FIG. 5 is a flow chart that includes steps of one example of a method of reducing transmit signal components of a receive signal of a transceiver. A first step 510 includes generating a transmit signal by passing a pre-driver transmit signal through a transmit driver. A second step 520 includes generating an echo cancellation signal by passing the pre-driver transmit signal through an echo driver. A third step 530 includes generating a residual echo cancellation signal by passing a pre-driver residual signal through a residual driver. A fourth step 540 includes the transceiver simultaneously transmitting the transmit signal, and receiving the receive signal. A fifth step 550 includes cancelling at least a portion of the receive signal by summing the echo cancellation signal with the receive signal. A sixth step 560 includes cancelling at least another portion of the receive signal by summing the residual echo cancellation signal with the receive signal.

An embodiment includes generating the pre-driver residual echo cancellation signal as a function of the pre-driver transmit signal. For an embodiment, the pre-driver residual echo cancellation signal is generated by processing the pre-driver transmit signal. More specifically, the pre-driver residual echo cancellation signal can be generated by a linear transform of the pre-driver transmit signal. For example, the pre-driver residual echo cancellation signal can be generated by linear filtering of the pre-driver transmit signal. For one embodiment, the filter that filters the pre-driver transmit signal includes a finite impulse response linear filter, which generates the pre-driver residual echo cancellation signal as a linear transformation of the pre-driver transmit signal.

For an embodiment, the filter that performs the filtering is adaptively trained based on at least one of the receive signal, and a training signal that is included with the receive signal. The training signal can be generated within the transceiver and summed with the receive signal (as shown in FIG. 8). Filter coefficients (tap values) of the filter can be adaptively trained with the receive signal, wherein for an embodiment, the receive signal includes the training signal.

For an embodiment, the filter is adapted based upon samples of the receive signal r′(t) which can also include the training signal. For a more specific embodiment, the filter adaptation is based on the receive signal r′(t) being sampled at a higher sampling frequency than the sampling frequency Fs. This allows the filter to generate the pre-driver residual echo cancellation signal so that the residual echo cancellation signal reduces the receive signal level at a sampling frequency that is higher than the sampling frequency of, for example, the residual cancellation DAC and/or the receive ADC. This allows the residual echo cancellation driver to reduce the receive signal level over a higher bandwidth than the ADC bandwidth, and so reduce the non-linear distortion caused by higher frequency components of the receive signal.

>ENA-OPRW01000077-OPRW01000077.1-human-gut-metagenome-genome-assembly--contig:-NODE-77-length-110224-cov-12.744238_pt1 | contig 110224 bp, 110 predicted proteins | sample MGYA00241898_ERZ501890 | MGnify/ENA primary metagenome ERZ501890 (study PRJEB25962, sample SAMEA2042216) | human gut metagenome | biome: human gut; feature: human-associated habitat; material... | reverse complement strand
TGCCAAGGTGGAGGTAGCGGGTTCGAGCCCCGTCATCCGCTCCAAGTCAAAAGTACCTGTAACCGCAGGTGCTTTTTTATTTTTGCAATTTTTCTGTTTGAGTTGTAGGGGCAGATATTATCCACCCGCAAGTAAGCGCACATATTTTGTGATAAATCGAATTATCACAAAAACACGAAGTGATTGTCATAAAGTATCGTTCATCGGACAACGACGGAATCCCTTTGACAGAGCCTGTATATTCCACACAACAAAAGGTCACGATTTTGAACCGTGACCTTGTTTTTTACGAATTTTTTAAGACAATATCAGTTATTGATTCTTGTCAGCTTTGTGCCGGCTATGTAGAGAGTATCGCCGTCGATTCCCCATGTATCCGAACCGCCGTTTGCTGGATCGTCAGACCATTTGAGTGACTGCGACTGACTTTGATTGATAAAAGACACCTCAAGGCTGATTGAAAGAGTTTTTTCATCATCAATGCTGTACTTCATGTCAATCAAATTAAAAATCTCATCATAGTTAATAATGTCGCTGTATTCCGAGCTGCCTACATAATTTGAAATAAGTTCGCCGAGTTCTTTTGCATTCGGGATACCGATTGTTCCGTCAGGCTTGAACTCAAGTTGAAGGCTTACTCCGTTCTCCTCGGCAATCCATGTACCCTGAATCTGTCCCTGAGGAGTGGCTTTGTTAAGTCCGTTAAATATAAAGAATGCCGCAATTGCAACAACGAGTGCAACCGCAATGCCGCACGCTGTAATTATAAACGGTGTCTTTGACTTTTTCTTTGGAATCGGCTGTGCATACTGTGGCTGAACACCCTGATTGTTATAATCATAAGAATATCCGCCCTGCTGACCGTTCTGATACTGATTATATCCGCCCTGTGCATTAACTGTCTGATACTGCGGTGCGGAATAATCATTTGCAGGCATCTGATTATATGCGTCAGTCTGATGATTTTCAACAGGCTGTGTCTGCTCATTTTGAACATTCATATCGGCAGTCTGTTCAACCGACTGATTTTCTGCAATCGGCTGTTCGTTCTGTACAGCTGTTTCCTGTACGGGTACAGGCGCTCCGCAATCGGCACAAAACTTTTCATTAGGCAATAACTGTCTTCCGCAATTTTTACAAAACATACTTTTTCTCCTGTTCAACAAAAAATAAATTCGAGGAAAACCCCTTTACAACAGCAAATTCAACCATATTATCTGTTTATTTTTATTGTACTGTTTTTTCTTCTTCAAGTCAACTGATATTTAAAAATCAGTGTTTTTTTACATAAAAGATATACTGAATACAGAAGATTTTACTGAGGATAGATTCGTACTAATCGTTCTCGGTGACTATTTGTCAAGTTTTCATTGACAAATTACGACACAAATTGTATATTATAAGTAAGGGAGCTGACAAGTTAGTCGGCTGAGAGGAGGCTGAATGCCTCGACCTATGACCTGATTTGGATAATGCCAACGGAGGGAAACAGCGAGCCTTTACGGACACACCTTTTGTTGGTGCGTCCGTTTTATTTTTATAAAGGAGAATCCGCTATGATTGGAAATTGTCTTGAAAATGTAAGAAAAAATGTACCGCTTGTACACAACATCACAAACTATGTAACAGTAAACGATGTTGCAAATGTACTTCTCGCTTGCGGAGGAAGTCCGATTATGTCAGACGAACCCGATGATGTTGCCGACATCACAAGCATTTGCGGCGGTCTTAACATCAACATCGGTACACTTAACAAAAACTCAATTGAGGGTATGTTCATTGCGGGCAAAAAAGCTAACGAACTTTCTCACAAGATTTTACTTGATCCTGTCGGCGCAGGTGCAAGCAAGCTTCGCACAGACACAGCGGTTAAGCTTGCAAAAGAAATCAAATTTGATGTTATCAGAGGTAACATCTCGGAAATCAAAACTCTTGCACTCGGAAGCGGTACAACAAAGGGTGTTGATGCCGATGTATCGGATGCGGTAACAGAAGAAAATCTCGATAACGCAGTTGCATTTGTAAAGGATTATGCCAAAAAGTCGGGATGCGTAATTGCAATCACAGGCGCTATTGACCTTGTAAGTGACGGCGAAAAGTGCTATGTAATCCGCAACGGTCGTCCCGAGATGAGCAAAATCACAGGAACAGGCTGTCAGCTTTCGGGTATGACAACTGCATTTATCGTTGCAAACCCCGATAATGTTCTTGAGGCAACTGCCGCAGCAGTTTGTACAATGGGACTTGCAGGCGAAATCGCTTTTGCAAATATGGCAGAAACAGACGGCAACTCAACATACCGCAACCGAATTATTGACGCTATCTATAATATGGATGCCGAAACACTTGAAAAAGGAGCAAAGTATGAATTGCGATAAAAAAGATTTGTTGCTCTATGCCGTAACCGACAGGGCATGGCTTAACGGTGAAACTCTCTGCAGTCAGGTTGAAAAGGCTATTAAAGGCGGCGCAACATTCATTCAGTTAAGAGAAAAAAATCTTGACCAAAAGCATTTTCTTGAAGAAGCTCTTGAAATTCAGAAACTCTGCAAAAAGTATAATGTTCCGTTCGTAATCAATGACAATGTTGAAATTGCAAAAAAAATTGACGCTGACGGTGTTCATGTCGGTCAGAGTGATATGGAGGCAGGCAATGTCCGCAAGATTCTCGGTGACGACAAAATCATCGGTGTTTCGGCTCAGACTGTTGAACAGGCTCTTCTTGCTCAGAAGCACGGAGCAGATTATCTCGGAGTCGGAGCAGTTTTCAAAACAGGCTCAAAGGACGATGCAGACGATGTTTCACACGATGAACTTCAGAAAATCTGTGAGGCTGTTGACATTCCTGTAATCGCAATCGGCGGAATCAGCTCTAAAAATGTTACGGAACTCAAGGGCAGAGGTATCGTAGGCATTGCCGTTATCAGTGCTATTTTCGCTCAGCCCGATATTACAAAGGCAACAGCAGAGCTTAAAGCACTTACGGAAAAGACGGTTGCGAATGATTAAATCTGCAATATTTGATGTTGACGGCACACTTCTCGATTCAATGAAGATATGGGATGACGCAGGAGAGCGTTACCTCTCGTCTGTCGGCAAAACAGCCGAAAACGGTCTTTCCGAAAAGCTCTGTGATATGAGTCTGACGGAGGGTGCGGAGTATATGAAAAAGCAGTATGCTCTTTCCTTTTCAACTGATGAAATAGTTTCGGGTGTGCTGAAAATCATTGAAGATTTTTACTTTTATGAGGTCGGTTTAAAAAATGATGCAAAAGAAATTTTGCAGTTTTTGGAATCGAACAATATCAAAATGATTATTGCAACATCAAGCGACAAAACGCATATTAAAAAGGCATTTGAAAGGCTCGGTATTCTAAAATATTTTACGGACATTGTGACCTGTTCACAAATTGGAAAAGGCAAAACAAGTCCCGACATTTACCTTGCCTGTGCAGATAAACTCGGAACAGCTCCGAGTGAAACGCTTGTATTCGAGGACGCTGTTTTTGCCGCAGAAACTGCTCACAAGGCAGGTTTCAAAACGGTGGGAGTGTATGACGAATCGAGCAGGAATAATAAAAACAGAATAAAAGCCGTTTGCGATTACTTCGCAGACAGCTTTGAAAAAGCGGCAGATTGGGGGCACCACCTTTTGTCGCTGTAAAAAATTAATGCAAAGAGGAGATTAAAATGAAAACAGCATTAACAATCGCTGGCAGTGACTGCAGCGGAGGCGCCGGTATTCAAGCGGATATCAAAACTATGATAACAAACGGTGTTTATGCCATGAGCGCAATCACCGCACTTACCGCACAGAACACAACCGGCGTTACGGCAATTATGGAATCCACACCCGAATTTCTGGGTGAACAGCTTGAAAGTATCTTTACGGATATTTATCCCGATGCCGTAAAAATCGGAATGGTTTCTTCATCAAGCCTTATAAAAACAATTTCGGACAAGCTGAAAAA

Additionally, the filter coefficients can be determined based on the receive signal and also based on limiting a peak value of the pre-driver residual echo cancellation signal. Ideally, a peak value of the pre-driver residual echo cancellation signal is minimized, thereby minimizing the distortion of the residual echo cancellation driver (which is typically a DAC). Limiting the peak value of the pre-driver residual echo cancellation signal allows for generating a residual echo cancellation signal using a residual echo cancellation DAC that is smaller and/or has a small reference voltage.

As previously shown and described, embodiments of the transmit driver, the echo driver and the residual driver each include a digital to analog converter (DAC). The transmit DAC and the echo DAC can include sampling frequencies of Fs, and the residual DAC can include a sampling frequency Fres that is different than Fs. More specifically, the sampling frequency Fres can be greater than Fs.